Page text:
The Day of Judgment
This first stage of Advent, from Dec 1-16, prepares us not for Christmas but for Jesus’ Second Coming and his Final Judgment. The readings and the prayers say nothing about a baby in Bethlehem; they speak rather of justice will be meted out to the wicked and mercy to the righteous. We’re not talking sleigh bells and Christmas trees but apocalyptic judgment and a world remade in the image of God. The prayer over the gifts, for example: “O Lord, since we have no merits to plead our cause, come, we pray, to our rescue…” And the Preface: “We watch for that day to inherit the great promise in which we now dare to hope.” The first reading: “Not by appearance shall he judge: he shall strike the ruthless with the rod of his mouth and slay the wicked.” And the Gospel: “Repent, …you brood of vipers! Who warned you to flee from the coming wrath? Even now the ax lies at the root.” Trees that bear no fruit will be cut down and thrown into fire.
Certainly everyone fears judgment. Even in our “enlightened” and “liberated” society, or perhaps especially among people that ignore the existence of a Divine Authority, people sense that man’s injustice cannot go on forever. But if God is not my judge, then no one is my judge. So people avoid judgment in cases of obvious wrongdoing—they hire lawyers to contest simple traffic tickets and insist on their innocence in cases of even grave crime. You just need the right lawyer—remember the OJ Simpson case, or the many corporate fraud cases such as Enron and Worldcom. “I did nothing wrong” insisted President Clinton in the Monica Lewinski affair. You will hear people say “I left the Church because it is so judgmental.” “No one can impose their morality on me.” We all pretend that somehow we will escape judgment, and many go so far as to pretend that God and natural law do not even exist. But as one of my seminary professors said, “you can’t break the natural law; you can only break against the natural law.”
The Winnowing Fan
Advent, like Lent, is a season to prepare for the coming of Christ by confessing, and submitting to, his divine judgment. That judgment is fearsome, for it submits itself to no human appeal. That judgment is also our only hope, for it decisively corrects human error. There will come a day, the last of human history, when God will right this tilting ship. There will come a time when the wolf will be the guest of the lamb, and the child will play by the cobra’s den—when children will play next to buildings that were once abortion clinics. There will come a day when “the earth shall be filled with the knowledge of the Lord, as the water covers the sea.” That day will surely come, for God has promised it, and his promises are sure. But it will come only after the judgment, because divine mercy comes to us only through divine justice. Is Jesus a meek and mild baby in the lap of his maiden mother, Mary, or is Jesus a terrifying Judge coming on the clouds with fearsome power? He is both: for the faithful, Christ’s judgment is mercy; for the unfaithful, his judgment is swift and terrible justice.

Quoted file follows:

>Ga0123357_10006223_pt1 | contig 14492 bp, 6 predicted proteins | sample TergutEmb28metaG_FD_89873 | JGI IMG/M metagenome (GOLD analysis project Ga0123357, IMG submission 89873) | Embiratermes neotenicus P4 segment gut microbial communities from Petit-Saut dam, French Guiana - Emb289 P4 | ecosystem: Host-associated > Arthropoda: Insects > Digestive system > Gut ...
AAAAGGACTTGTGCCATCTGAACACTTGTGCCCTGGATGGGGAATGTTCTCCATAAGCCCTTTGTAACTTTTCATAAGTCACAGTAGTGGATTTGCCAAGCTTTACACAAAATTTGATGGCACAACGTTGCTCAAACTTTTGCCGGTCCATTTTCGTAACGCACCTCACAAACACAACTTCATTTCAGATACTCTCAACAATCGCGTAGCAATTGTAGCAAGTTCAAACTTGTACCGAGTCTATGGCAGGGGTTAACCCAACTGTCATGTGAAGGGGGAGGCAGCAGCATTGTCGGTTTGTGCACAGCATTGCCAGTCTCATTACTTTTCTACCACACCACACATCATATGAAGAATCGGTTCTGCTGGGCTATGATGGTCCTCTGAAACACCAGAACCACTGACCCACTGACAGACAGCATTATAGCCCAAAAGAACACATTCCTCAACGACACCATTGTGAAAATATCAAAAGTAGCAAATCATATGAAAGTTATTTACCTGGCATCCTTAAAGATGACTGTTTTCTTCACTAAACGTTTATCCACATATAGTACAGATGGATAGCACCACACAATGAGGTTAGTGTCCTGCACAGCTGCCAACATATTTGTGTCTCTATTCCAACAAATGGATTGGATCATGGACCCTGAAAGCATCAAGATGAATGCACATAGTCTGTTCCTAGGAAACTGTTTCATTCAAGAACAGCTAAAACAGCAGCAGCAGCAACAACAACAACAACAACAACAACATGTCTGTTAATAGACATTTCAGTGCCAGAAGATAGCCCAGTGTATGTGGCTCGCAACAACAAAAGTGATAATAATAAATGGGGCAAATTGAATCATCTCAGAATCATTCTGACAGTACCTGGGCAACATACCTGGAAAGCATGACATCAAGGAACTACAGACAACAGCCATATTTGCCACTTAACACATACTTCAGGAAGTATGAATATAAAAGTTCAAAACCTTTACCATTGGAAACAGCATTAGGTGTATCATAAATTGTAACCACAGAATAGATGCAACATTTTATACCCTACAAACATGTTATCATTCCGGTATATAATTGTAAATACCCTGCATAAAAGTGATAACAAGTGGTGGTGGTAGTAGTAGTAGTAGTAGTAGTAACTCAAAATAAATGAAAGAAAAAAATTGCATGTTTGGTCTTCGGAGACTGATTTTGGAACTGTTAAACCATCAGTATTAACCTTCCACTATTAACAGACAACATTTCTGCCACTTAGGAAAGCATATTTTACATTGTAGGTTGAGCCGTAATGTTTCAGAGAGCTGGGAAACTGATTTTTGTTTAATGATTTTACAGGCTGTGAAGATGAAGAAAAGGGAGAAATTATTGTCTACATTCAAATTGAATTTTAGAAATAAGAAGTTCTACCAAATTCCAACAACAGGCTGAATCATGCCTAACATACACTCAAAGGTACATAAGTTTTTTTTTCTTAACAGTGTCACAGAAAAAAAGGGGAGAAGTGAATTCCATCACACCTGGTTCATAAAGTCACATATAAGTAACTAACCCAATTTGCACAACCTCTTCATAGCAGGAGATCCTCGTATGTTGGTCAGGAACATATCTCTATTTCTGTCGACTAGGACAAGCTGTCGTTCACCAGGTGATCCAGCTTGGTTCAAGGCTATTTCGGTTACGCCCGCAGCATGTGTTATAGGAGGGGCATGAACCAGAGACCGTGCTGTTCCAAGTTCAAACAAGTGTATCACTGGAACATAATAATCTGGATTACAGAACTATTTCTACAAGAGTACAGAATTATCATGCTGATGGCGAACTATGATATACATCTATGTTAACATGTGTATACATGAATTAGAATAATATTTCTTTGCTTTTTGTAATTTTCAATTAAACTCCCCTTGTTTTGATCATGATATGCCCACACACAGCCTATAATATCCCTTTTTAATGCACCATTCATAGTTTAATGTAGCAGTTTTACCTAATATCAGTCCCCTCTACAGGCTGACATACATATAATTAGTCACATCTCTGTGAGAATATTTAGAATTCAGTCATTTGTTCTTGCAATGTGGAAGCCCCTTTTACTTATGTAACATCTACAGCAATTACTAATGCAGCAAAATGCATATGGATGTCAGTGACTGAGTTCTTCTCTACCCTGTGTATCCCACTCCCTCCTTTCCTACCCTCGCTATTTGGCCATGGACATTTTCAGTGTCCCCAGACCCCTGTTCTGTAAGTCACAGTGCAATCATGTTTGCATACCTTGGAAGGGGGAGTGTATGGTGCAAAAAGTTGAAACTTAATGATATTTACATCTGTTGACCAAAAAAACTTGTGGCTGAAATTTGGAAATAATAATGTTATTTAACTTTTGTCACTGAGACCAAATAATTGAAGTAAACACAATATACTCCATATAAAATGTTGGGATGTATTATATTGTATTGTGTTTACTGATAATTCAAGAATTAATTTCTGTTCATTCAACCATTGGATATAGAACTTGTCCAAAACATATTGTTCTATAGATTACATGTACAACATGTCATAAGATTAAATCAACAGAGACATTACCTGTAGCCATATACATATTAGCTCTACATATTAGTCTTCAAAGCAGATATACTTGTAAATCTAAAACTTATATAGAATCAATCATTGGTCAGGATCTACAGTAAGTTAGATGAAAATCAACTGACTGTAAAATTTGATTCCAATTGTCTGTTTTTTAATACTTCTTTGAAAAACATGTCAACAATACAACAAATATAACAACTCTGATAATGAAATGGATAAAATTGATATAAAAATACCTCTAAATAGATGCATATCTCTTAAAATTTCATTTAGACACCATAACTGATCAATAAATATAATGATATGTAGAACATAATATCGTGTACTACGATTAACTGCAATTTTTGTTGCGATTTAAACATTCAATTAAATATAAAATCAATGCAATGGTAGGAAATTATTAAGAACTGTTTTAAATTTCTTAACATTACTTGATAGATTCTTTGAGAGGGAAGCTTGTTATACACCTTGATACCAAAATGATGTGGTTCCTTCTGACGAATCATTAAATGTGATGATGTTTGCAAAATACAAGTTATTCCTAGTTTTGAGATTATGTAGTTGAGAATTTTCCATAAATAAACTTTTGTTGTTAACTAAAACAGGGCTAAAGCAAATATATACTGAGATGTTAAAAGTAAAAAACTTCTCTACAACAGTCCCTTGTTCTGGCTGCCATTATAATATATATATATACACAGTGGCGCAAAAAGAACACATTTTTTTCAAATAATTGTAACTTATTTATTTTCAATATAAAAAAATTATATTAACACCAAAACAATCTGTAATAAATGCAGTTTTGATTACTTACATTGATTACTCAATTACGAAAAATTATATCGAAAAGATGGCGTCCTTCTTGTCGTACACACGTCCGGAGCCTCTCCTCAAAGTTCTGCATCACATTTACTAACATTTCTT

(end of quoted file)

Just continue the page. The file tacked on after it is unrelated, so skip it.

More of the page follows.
We will all be threshed
“All Judea and the whole region” were rushing to John the Baptist by the River as they “acknowledged their sins.” God’s judgment is a threshing, a separation: he will separate wheat from chaff. The chaff he will burn and the wheat he will gather to himself, into his barn (heaven). John asserts that “His winnowing fan is in his hand….” A winnowing fan was a pitchfork that a farmer used to toss the mixture of wheat and chaff into the air, so that the wind could blow away the chaff while the heavier grain would fall to earth. It is said that a friend is one who separates wheat from chaff in the one he loves. And yet this separation, while a necessary dynamic of friendship painfully shakes us up.
God threshes every man, shaking out our sins like a man shakes out a dirty rug. He is doing that already, for purgatory begins now, in this life. Let God thresh and winnow you. “Take what he gives, and give what he takes, with a big smile,” in the words of Mother Teresa. A saint is simply one who submits herself to the threshing judgment of God, who does not resist when she is tossed about by divine providence, who allows herself to be purified of her chaff. Trust the Lord’s threshing of your life, for He knows what he is about.
The Immaculate Conception
Today is the patronal feast of our Nation, the Immaculate Conception, although we will celebrate it tomorrow so as not to displace a Sunday. Our Lady is the only daughter of men that did not need to be threshed, because she had no sin. And yet God did thresh her: he led her through trial, sorrow, confusion, and darkness. Like Jesus, she experienced the full weight of sin’s consequences, even though herself without sin. If even she patiently underwent this threshing, cannot we also patiently accept God’s disciplines in our lives? With her, we gladly offer difficulties, aches and pains, perplexities, weaknesses, and darkness. We allow God to winnow us, so that we may be gathered into his heaven with the Immaculata and all the saints, for he is the judge, the just judge, living and reigning forever and ever. Amen.
Advent looks forward, not backward